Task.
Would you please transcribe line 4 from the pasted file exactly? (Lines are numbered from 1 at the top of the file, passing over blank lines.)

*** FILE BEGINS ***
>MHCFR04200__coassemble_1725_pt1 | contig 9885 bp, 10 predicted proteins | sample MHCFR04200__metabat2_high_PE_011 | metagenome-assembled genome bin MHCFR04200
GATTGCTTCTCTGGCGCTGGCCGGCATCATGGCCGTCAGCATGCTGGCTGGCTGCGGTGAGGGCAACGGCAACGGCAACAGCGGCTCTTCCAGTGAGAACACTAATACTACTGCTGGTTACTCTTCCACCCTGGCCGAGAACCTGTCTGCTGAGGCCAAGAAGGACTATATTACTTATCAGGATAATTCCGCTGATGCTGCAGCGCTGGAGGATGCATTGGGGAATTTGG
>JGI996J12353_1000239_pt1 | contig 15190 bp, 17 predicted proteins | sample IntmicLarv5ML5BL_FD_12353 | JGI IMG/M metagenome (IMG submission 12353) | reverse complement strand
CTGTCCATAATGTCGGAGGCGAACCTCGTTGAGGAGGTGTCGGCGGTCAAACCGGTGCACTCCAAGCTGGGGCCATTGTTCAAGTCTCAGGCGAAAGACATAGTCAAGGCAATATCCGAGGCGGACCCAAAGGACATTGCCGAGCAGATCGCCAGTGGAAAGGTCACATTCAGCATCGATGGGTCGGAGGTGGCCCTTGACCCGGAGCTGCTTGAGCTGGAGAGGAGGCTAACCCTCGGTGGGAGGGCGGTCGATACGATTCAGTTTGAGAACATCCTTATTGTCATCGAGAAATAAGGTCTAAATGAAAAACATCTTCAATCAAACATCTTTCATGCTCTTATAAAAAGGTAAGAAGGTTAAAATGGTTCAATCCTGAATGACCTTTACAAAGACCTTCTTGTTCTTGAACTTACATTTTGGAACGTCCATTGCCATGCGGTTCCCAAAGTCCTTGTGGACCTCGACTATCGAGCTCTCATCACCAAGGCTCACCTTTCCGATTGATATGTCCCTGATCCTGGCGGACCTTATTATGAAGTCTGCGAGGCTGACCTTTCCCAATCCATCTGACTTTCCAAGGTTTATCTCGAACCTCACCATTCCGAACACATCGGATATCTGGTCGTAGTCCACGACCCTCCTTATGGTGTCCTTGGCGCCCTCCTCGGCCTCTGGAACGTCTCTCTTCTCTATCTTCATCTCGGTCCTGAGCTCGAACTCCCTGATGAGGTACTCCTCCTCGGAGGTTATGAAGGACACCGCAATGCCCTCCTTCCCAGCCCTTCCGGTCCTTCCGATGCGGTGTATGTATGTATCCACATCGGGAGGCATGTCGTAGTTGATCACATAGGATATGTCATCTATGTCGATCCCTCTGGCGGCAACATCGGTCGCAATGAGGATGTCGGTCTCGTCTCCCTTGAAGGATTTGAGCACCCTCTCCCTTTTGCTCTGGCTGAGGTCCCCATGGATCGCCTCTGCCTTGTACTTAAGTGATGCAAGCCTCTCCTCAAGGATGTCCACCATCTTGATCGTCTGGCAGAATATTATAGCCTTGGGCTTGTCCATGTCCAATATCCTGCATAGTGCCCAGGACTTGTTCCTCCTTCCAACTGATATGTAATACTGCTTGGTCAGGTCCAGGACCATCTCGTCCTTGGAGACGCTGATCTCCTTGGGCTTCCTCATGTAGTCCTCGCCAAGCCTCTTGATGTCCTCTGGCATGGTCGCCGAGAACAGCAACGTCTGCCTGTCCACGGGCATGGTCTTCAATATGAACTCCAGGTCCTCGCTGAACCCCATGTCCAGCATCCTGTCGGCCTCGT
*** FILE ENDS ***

CTGTCCATAATGTCGGAGGCGAACCTCGTTGAGGAGGTGTCGGCGGTCAAACCGGTGCACTCCAAGCTGGGGCCATTGTTCAAGTCTCAGGCGAAAGACATAGTCAAGGCAATATCCGAGGCGGACCCAAAGGACATTGCCGAGCAGATCGCCAGTGGAAAGGTCACATTCAGCATCGATGGGTCGGAGGTGGCCCTTGACCCGGAGCTGCTTGAGCTGGAGAGGAGGCTAACCCTCGGTGGGAGGGCGGTCGATACGATTCAGTTTGAGAACATCCTTATTGTCATCGAGAAATAAGGTCTAAATGAAAAACATCTTCAATCAAACATCTTTCATGCTCTTATAAAAAGGTAAGAAGGTTAAAATGGTTCAATCCTGAATGACCTTTACAAAGACCTTCTTGTTCTTGAACTTACATTTTGGAACGTCCATTGCCATGCGGTTCCCAAAGTCCTTGTGGACCTCGACTATCGAGCTCTCATCACCAAGGCTCACCTTTCCGATTGATATGTCCCTGATCCTGGCGGACCTTATTATGAAGTCTGCGAGGCTGACCTTTCCCAATCCATCTGACTTTCCAAGGTTTATCTCGAACCTCACCATTCCGAACACATCGGATATCTGGTCGTAGTCCACGACCCTCCTTATGGTGTCCTTGGCGCCCTCCTCGGCCTCTGGAACGTCTCTCTTCTCTATCTTCATCTCGGTCCTGAGCTCGAACTCCCTGATGAGGTACTCCTCCTCGGAGGTTATGAAGGACACCGCAATGCCCTCCTTCCCAGCCCTTCCGGTCCTTCCGATGCGGTGTATGTATGTATCCACATCGGGAGGCATGTCGTAGTTGATCACATAGGATATGTCATCTATGTCGATCCCTCTGGCGGCAACATCGGTCGCAATGAGGATGTCGGTCTCGTCTCCCTTGAAGGATTTGAGCACCCTCTCCCTTTTGCTCTGGCTGAGGTCCCCATGGATCGCCTCTGCCTTGTACTTAAGTGATGCAAGCCTCTCCTCAAGGATGTCCACCATCTTGATCGTCTGGCAGAATATTATAGCCTTGGGCTTGTCCATGTCCAATATCCTGCATAGTGCCCAGGACTTGTTCCTCCTTCCAACTGATATGTAATACTGCTTGGTCAGGTCCAGGACCATCTCGTCCTTGGAGACGCTGATCTCCTTGGGCTTCCTCATGTAGTCCTCGCCAAGCCTCTTGATGTCCTCTGGCATGGTCGCCGAGAACAGCAACGTCTGCCTGTCCACGGGCATGGTCTTCAATATGAACTCCAGGTCCTCGCTGAACCCCATGTCCAGCATCCTGTCGGCCTCGT